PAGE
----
Cannery Row is the living backdrop for the book. As described in the opening paragraph:
"Cannery Row in Monterey in California is a poem, a stink, a grating noise, a quality of light, a tone, a habit, a nostalgia, a dream. Cannery Row is the gathered and scattered, tin and iron and rust and splintered wood, chipped pavement and weedy lots and junk heaps, sardine canneries of corrugated iron, honky tonks, restaurants and whore houses, and little crowded groceries, and laboratories and flophouses. Its inhabitants are, as the man once said, 'whores, pimps, gamblers, and sons of bitches,' by which he meant Everybody. Had the man looked through another peephole he might have said, 'Saints and angels and martyrs and holy men,' and he would have meant the same thing."
Lee Chong's Grocery
Lee Chong's is the first location we are introduced to in the novel, the hub of commerce in Cannery Row. Lee Chong's store is truly a "general store" in which you could buy, "clothes, food both fresh and canned, liquor, tobacco, fishing equipment, machinery, boats, cordage, caps, pork chops. You could buy at Lee Chong's a pair of slippers, a silk kimono, a quarter pint of whiskey and a cigar. You could work out combinations to fit almost any mood." Almost everyone in the area owes money to Lee Chong, but he is generous with his debtors because he has found they will usually pay him back rather than make the long trek to the next nearest store over in New Monterey.
The Palace Flophouse and Grill
Home to Mack and the boys, the house was originally a storage shed for fish meal and was given to Lee Chong to clear a debt. Mack convinces Lee Chong that letting him and boys move in will keep it safe from vandals and arsonists (an implicit threat). To save face, Lee asks Mack for five dollars a week in rent (all the while knowing he will never see a dime of it). Lee figures that if Mack and the boys ever had any money they would spend it at his place and would have very little reason to steal from him, as he had the right to evict them at any time. "The saving to Lee Chong in cans of beans and tomatoes and milk and watermelons more than paid the rent. And if there was a sudden and increased leakage among the groceries in New Monterey that was none of Lee Chong's affair." As the weeks go on furniture and paint and other niceties begin appearing in the Palace, and, piece by piece, it becomes a home to Mack and the boys and their adopted pointer dog, Darling.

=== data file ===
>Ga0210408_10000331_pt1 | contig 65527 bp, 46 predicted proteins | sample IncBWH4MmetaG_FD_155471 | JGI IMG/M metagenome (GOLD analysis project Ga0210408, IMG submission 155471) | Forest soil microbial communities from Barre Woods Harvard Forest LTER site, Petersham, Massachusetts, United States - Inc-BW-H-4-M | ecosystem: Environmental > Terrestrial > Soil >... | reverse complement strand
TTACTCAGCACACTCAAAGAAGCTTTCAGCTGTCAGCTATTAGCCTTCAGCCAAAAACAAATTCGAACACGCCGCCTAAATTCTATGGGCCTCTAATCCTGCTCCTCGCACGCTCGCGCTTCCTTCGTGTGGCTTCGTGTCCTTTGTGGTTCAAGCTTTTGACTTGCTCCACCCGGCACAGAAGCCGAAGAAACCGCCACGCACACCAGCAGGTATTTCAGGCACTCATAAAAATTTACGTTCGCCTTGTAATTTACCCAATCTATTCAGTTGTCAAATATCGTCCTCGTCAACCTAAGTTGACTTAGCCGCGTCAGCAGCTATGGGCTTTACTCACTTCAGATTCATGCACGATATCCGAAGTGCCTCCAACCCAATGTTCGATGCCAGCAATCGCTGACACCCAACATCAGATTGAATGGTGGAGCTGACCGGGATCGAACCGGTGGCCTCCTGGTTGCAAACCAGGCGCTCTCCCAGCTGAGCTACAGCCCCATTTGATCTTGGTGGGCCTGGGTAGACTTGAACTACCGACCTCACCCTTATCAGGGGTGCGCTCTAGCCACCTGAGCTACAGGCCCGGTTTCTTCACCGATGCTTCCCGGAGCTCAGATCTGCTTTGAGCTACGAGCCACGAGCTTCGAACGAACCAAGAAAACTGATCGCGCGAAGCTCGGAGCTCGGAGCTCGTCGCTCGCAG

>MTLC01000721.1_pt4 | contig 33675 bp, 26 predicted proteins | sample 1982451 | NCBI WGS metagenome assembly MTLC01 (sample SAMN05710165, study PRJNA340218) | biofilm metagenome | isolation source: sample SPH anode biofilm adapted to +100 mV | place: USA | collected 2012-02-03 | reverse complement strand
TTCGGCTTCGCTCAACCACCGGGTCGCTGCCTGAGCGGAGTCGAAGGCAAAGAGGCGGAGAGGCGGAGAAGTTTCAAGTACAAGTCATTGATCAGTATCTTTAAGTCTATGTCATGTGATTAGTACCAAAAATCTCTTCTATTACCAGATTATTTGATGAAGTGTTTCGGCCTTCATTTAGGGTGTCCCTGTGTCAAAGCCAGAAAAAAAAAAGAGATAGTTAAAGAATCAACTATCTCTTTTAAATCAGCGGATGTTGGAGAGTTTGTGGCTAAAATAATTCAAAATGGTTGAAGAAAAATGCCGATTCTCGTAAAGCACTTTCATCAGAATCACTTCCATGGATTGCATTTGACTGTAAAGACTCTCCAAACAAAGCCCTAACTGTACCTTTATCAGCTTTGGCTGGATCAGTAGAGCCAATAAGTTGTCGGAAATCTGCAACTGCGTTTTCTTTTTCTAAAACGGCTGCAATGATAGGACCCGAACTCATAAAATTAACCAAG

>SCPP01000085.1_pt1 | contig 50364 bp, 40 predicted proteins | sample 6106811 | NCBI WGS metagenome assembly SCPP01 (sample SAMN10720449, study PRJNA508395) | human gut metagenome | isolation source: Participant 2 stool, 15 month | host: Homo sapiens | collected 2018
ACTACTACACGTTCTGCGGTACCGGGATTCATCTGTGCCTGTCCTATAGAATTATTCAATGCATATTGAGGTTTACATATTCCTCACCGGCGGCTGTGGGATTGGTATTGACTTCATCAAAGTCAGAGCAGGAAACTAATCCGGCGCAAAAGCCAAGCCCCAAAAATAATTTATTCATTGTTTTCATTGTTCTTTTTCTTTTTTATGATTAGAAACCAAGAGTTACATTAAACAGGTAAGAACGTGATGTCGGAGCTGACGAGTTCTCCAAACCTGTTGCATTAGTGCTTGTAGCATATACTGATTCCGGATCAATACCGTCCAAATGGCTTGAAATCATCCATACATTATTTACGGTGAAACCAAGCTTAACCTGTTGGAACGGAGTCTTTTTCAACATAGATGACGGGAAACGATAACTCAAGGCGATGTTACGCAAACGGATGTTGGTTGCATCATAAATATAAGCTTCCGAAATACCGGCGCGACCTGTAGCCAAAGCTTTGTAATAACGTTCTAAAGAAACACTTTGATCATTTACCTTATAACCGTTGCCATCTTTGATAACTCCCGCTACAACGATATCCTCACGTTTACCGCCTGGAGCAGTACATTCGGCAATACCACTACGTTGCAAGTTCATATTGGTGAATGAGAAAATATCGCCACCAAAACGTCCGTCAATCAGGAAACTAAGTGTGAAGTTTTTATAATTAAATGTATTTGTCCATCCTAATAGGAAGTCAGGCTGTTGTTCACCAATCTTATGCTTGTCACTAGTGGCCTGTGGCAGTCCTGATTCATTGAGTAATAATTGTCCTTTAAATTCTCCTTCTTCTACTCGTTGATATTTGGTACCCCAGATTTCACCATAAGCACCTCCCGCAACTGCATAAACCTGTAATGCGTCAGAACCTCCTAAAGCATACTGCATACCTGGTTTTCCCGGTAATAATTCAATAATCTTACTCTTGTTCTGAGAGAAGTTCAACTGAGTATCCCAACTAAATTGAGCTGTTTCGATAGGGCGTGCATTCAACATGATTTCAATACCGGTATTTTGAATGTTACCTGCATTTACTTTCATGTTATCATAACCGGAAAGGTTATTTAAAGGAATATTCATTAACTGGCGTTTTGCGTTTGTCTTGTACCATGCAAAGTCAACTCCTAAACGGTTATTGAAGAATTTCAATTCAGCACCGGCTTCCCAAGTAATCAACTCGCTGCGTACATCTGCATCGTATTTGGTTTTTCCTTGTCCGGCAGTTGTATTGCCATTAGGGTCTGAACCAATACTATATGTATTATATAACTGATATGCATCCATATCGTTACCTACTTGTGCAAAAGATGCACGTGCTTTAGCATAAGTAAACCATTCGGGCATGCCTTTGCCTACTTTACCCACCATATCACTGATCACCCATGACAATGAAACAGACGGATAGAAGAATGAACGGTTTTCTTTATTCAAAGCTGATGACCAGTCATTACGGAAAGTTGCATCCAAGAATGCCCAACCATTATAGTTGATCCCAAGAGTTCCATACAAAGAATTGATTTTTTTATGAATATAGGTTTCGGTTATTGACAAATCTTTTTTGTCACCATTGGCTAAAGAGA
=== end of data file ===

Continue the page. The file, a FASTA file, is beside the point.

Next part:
The Bear Flag Restaurant
The Bear Flag is the local whorehouse, owned and operated by Dora Flood. It is described as, "A decent, clean, honest, old-fashioned sporting house where a man can take a glass of beer among friends... a sturdy, virtuous club," where profanity and hard liquor are not allowed. The Bear Flag is respected (if not liked) by the residents of Cannery Row because many of them depend on it. When a sickness spreads through Cannery Row, it is the girls of the Bear Flag who go delivering soup and company to the sick while they recuperate, and on the list of generous donors to local charities or events, the Bear Flag is always at the top.
Western Biological Laboratories
Doc's home and office, the lab is a place where all kinds of living things are kept and preserved (e.g., live octopi, rattlesnakes, starfish). Doc makes frequent trips up and down the California coast to collect specimens from the ocean and sells them for dissection or observation at labs, museums, and universities all across the country. Doc also has a library's worth of books and records and an old phonograph player. Scattered around the walls are reproductions of great works of art, ".....pinned here and there at eye level so you could look at them if you want to." Doc loves his records; each song evokes a different emotion in him. Doc is also known to bring a girl home from time to time, though these flings never seem to last.
Doc goes on a trip to collect octopi from the tide pools in La Jolla, California.